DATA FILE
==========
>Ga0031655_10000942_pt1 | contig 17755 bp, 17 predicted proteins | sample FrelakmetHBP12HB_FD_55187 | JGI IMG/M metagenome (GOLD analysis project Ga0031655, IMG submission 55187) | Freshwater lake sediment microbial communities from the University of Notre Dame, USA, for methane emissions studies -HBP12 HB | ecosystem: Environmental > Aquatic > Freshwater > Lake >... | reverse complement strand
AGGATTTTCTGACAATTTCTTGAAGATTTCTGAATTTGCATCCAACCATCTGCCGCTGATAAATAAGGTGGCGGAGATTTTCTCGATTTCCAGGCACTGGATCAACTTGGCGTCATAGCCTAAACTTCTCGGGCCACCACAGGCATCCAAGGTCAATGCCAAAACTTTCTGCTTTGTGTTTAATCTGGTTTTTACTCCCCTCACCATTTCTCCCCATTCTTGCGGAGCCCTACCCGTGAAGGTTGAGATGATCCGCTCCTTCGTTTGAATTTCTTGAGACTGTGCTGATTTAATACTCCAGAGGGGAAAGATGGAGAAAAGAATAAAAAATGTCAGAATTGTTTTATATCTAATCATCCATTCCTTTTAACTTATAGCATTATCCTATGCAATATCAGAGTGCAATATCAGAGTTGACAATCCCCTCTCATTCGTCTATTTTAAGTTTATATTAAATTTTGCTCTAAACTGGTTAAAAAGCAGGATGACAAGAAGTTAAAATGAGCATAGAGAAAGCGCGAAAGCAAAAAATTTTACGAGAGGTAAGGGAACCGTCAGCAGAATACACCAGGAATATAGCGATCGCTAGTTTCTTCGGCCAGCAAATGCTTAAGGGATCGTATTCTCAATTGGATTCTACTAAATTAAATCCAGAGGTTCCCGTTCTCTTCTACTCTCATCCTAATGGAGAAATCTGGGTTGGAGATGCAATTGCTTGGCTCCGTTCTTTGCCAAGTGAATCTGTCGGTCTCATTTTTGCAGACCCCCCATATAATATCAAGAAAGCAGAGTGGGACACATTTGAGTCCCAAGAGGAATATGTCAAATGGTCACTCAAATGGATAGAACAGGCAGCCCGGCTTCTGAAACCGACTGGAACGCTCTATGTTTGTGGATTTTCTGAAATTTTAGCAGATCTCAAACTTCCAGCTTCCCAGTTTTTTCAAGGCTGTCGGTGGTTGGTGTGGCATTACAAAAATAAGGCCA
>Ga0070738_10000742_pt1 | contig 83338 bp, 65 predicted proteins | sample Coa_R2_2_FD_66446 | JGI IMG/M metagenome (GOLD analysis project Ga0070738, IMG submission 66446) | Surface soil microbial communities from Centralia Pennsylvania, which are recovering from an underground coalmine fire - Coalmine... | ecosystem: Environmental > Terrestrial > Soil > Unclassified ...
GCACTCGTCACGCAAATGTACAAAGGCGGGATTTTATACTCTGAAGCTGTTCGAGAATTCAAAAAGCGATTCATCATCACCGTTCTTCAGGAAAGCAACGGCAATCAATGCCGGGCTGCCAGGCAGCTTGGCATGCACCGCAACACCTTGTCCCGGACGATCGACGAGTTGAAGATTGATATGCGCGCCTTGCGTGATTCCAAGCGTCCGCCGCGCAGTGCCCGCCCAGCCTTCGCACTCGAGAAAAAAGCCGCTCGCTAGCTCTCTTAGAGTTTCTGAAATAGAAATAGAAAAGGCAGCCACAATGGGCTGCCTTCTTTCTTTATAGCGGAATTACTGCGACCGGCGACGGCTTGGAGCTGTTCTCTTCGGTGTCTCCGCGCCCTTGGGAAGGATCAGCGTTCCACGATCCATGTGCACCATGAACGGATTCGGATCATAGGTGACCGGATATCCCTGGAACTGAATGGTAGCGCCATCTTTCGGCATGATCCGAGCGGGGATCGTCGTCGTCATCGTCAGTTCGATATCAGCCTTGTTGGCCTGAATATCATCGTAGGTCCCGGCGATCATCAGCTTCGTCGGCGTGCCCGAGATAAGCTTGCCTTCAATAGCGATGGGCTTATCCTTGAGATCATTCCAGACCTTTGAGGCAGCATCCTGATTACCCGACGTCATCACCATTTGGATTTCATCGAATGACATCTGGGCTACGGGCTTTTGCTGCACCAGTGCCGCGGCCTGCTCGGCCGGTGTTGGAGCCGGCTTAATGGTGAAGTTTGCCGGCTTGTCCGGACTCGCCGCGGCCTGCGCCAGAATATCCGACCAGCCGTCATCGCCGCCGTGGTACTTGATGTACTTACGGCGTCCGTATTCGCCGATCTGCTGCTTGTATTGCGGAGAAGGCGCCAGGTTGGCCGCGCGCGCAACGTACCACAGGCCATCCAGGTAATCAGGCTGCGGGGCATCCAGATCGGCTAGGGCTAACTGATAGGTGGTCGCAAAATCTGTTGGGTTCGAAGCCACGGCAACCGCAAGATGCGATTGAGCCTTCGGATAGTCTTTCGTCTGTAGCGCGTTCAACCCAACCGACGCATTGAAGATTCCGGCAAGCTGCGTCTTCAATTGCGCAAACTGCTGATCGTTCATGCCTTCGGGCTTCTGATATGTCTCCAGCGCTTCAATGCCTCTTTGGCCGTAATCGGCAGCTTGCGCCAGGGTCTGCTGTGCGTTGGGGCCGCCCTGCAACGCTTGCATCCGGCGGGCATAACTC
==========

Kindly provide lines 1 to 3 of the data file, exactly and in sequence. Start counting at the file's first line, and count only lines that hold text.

>Ga0031655_10000942_pt1 | contig 17755 bp, 17 predicted proteins | sample FrelakmetHBP12HB_FD_55187 | JGI IMG/M metagenome (GOLD analysis project Ga0031655, IMG submission 55187) | Freshwater lake sediment microbial communities from the University of Notre Dame, USA, for methane emissions studies -HBP12 HB | ecosystem: Environmental > Aquatic > Freshwater > Lake >... | reverse complement strand
AGGATTTTCTGACAATTTCTTGAAGATTTCTGAATTTGCATCCAACCATCTGCCGCTGATAAATAAGGTGGCGGAGATTTTCTCGATTTCCAGGCACTGGATCAACTTGGCGTCATAGCCTAAACTTCTCGGGCCACCACAGGCATCCAAGGTCAATGCCAAAACTTTCTGCTTTGTGTTTAATCTGGTTTTTACTCCCCTCACCATTTCTCCCCATTCTTGCGGAGCCCTACCCGTGAAGGTTGAGATGATCCGCTCCTTCGTTTGAATTTCTTGAGACTGTGCTGATTTAATACTCCAGAGGGGAAAGATGGAGAAAAGAATAAAAAATGTCAGAATTGTTTTATATCTAATCATCCATTCCTTTTAACTTATAGCATTATCCTATGCAATATCAGAGTGCAATATCAGAGTTGACAATCCCCTCTCATTCGTCTATTTTAAGTTTATATTAAATTTTGCTCTAAACTGGTTAAAAAGCAGGATGACAAGAAGTTAAAATGAGCATAGAGAAAGCGCGAAAGCAAAAAATTTTACGAGAGGTAAGGGAACCGTCAGCAGAATACACCAGGAATATAGCGATCGCTAGTTTCTTCGGCCAGCAAATGCTTAAGGGATCGTATTCTCAATTGGATTCTACTAAATTAAATCCAGAGGTTCCCGTTCTCTTCTACTCTCATCCTAATGGAGAAATCTGGGTTGGAGATGCAATTGCTTGGCTCCGTTCTTTGCCAAGTGAATCTGTCGGTCTCATTTTTGCAGACCCCCCATATAATATCAAGAAAGCAGAGTGGGACACATTTGAGTCCCAAGAGGAATATGTCAAATGGTCACTCAAATGGATAGAACAGGCAGCCCGGCTTCTGAAACCGACTGGAACGCTCTATGTTTGTGGATTTTCTGAAATTTTAGCAGATCTCAAACTTCCAGCTTCCCAGTTTTTTCAAGGCTGTCGGTGGTTGGTGTGGCATTACAAAAATAAGGCCA
>Ga0070738_10000742_pt1 | contig 83338 bp, 65 predicted proteins | sample Coa_R2_2_FD_66446 | JGI IMG/M metagenome (GOLD analysis project Ga0070738, IMG submission 66446) | Surface soil microbial communities from Centralia Pennsylvania, which are recovering from an underground coalmine fire - Coalmine... | ecosystem: Environmental > Terrestrial > Soil > Unclassified ...